Grenfell Tower: Cladding firm ends global sales for tower blocks
The US firm that supplied cladding used on London's Grenfell Tower says it has ended global sales of the product for use in high-rise blocks.
Arconic said it was discontinuing sales of Reynobond PE for tower blocks due to "issues" identified by the fire, which is feared to have killed at least 79.
The government said 75 buildings in 26 council areas had now failed fire safety tests - every one tested so far.
Theresa May said councils need to speed up tower block safety tests in England.
Communities and Local Government Secretary Sajid Javid said all hospitals and schools had also been asked to carry out "immediate checks".
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He said the fact all tested samples had failed the so-called combustibility test underlined the "vital importance of submitting samples urgently".
"The testing facility can analyse 100 samples a day and runs around the clock. I am concerned at the speed at which samples are being submitted.
"I would urge all landlords to submit their samples immediately," Mr Javid told the House of Commons.
Four more Grenfell fire victims' inquests have been opened and adjourned, including that of a boy aged five.
The body of Isaac Paulos, who lived with his family on the 18th floor, was found on the 13th floor, Westminster Coroner's Court was told.
A preliminary cause of his death was given as "inhalation of fire fumes".
The inquests of Mary Ajaoi Augustus Mendy, 54, her daughter Khadija Saye, 24, and Mohamednur Tuccu, 44, were also opened.
Questions about the cladding used on Grenfell Tower, in the London borough of Kensington and Chelsea, were raised in the days after the fire.
Engineering and manufacturing company Arconic later confirmed Reynobond PE (polyethylene) - an aluminium composite material - was "used as one component in the overall cladding system" of the block.
The material has a plastic core, which it is feared may have helped accelerate the spread of the fire.
In a fresh statement, the firm said it had stopped sales of Reynobond PE for tall buildings, citing concerns about the "inconsistency of building codes across the world".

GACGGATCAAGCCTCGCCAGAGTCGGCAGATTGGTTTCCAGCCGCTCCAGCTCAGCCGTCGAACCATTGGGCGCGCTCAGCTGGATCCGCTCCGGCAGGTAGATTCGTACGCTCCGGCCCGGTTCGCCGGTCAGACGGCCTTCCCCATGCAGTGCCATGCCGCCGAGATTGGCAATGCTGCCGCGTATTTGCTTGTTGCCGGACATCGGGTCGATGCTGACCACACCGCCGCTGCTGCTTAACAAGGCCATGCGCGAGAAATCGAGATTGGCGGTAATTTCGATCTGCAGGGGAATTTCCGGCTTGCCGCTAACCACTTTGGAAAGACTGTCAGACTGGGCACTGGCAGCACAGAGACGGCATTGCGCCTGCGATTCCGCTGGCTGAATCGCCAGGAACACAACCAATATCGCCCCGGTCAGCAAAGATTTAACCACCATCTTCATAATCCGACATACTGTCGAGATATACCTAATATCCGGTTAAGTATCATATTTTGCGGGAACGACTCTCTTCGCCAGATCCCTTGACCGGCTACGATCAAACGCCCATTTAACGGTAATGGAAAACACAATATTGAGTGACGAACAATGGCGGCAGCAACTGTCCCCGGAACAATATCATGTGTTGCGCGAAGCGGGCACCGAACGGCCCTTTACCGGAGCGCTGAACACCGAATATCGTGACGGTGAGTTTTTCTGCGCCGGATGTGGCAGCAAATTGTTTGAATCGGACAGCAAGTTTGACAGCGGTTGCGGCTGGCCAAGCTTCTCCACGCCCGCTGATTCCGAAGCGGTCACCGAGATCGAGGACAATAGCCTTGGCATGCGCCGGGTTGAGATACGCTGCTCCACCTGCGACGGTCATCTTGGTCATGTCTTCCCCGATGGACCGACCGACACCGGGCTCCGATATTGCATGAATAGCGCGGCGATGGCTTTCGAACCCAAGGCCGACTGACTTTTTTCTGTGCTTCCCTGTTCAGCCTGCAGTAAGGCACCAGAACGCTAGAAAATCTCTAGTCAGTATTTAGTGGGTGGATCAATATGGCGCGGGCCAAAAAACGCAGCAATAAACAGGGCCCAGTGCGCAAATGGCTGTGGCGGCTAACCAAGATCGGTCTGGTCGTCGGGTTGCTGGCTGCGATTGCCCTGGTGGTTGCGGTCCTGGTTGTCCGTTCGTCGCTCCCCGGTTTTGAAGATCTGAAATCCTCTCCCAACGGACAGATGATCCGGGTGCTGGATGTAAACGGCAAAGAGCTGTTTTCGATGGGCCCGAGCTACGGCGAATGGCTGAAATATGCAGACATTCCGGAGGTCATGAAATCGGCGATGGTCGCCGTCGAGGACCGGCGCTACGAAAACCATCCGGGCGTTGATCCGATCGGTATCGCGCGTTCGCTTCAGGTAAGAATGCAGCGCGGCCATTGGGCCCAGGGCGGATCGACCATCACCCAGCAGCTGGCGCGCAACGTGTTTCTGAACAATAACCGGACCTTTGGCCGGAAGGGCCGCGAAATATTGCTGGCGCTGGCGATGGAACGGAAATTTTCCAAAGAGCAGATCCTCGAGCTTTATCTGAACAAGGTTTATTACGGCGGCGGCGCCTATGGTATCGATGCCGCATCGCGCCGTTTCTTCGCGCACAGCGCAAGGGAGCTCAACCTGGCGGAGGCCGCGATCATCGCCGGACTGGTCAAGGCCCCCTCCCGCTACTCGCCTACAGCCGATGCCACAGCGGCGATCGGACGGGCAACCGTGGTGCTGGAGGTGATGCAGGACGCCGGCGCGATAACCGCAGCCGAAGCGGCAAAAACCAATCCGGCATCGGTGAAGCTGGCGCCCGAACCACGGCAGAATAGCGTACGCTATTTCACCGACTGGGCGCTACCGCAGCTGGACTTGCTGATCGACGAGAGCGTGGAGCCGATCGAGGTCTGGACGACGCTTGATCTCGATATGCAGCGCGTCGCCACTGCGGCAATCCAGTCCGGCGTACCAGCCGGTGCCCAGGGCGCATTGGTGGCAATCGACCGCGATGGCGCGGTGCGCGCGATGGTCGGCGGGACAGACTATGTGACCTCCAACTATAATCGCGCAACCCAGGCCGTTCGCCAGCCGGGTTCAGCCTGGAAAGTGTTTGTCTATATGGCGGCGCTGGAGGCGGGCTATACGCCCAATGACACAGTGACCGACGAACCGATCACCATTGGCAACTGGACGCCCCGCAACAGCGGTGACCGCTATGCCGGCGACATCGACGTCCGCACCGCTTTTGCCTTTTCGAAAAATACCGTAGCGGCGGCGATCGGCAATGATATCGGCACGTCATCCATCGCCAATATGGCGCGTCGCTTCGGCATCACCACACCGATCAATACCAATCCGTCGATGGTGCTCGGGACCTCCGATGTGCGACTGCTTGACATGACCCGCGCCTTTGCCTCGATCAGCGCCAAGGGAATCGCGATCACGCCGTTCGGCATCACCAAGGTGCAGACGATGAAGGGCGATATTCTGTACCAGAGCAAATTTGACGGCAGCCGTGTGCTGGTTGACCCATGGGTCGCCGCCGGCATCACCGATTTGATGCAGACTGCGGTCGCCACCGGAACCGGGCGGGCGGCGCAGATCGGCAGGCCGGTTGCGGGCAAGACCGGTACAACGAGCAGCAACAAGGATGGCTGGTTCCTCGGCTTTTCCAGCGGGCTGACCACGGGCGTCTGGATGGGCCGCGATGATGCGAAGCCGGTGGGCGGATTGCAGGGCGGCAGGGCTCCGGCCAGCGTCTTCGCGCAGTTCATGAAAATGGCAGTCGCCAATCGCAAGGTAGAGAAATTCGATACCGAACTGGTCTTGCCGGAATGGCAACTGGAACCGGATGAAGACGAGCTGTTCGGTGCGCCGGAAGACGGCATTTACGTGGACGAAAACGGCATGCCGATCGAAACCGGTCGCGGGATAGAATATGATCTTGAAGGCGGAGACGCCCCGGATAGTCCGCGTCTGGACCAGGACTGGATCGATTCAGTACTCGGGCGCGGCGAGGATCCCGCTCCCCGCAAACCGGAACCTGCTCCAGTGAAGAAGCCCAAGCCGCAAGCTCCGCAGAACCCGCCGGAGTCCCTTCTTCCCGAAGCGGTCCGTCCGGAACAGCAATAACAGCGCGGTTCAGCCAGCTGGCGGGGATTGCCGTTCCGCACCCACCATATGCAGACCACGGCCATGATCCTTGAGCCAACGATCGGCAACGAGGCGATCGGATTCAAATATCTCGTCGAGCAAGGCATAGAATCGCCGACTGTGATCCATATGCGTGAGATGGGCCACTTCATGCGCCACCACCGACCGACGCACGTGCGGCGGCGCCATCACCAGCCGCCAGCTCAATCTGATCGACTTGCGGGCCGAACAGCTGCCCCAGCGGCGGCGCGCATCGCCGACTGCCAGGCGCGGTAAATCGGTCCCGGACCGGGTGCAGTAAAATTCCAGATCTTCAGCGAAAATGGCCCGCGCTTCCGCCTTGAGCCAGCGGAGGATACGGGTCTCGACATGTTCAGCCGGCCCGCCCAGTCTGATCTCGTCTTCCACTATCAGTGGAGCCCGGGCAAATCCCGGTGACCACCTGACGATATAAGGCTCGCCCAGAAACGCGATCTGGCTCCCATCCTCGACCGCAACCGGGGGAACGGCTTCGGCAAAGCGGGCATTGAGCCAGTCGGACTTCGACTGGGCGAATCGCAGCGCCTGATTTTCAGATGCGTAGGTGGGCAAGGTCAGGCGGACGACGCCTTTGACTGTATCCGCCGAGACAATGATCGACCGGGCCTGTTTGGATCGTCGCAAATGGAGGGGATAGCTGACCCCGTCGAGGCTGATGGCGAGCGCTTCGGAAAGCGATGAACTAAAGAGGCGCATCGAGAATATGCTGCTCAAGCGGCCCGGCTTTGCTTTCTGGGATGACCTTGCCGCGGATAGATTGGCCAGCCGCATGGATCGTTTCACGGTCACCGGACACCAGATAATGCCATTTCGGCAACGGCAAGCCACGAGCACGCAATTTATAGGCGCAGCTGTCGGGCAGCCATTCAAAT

Following the Grenfell Tower fire, issues have arisen "regarding code compliance of cladding systems", it added.
Cladding from as many as 600 tower blocks across England is being tested for safety.
Housing minister Alok Sharma told the BBC Radio 4's Today Programme some councils were acting "very quickly".
Mr Sharma added: "People should not wait for the checks to come back from these (tests).
"They should act now, get the fire service in, check the buildings that they think may be affected, put in place mitigation measures, if required, or, as in the case of Camden, if they need to evacuate, that needs to happen."
Insulation and cladding taken from Grenfell Tower failed preliminary safety tests last week.
Despite the prime minister promising to rehouse all of the tower block's residents within three weeks, Mr Javid says this might not be possible.
"For example...some of the families have first asked for something in Kensington as close as possible to where they lived but then when they have been shown the home and they see the tower and what is left of it, they have changed their minds and quite understandably said, 'Look, we would like to have some other options,'" he said.
Mr Javid added the government was working at the residents' pace and promised they would be made offers of housing within the three week time period.
Over the weekend, Camden Council moved to evacuate 650 flats from four tower blocks in the Swiss Cottage area, after London Fire Brigade had raised concerns about cladding, gas pipe insulation, and fire doors.
Mr Javid told MPs more than 1,000 fire doors were missing from five blocks in the Camden borough and a number of stairways were not accessible.
Some 103 households are currently refusing to leave the tower blocks, the BBC understands - an increase on Saturday when 83 households remained.
The apparent increase suggests some families have returned home since the weekend despite the warning.